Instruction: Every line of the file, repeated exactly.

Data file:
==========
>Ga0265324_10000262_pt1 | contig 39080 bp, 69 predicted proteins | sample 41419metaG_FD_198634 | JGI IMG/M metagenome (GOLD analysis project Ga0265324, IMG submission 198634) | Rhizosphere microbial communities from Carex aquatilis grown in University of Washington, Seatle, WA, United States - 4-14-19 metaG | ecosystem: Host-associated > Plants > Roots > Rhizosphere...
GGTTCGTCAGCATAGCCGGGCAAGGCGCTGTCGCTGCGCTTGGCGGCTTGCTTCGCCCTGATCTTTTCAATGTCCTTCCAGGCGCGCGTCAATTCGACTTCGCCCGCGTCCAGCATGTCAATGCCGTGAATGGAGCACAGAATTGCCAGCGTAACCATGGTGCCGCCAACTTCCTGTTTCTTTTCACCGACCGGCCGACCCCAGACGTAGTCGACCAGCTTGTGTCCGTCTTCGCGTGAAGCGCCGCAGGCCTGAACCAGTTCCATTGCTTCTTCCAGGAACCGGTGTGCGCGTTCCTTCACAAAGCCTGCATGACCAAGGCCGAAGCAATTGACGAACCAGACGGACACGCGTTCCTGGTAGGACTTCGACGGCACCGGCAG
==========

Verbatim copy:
>Ga0265324_10000262_pt1 | contig 39080 bp, 69 predicted proteins | sample 41419metaG_FD_198634 | JGI IMG/M metagenome (GOLD analysis project Ga0265324, IMG submission 198634) | Rhizosphere microbial communities from Carex aquatilis grown in University of Washington, Seatle, WA, United States - 4-14-19 metaG | ecosystem: Host-associated > Plants > Roots > Rhizosphere...
GGTTCGTCAGCATAGCCGGGCAAGGCGCTGTCGCTGCGCTTGGCGGCTTGCTTCGCCCTGATCTTTTCAATGTCCTTCCAGGCGCGCGTCAATTCGACTTCGCCCGCGTCCAGCATGTCAATGCCGTGAATGGAGCACAGAATTGCCAGCGTAACCATGGTGCCGCCAACTTCCTGTTTCTTTTCACCGACCGGCCGACCCCAGACGTAGTCGACCAGCTTGTGTCCGTCTTCGCGTGAAGCGCCGCAGGCCTGAACCAGTTCCATTGCTTCTTCCAGGAACCGGTGTGCGCGTTCCTTCACAAAGCCTGCATGACCAAGGCCGAAGCAATTGACGAACCAGACGGACACGCGTTCCTGGTAGGACTTCGACGGCACCGGCAG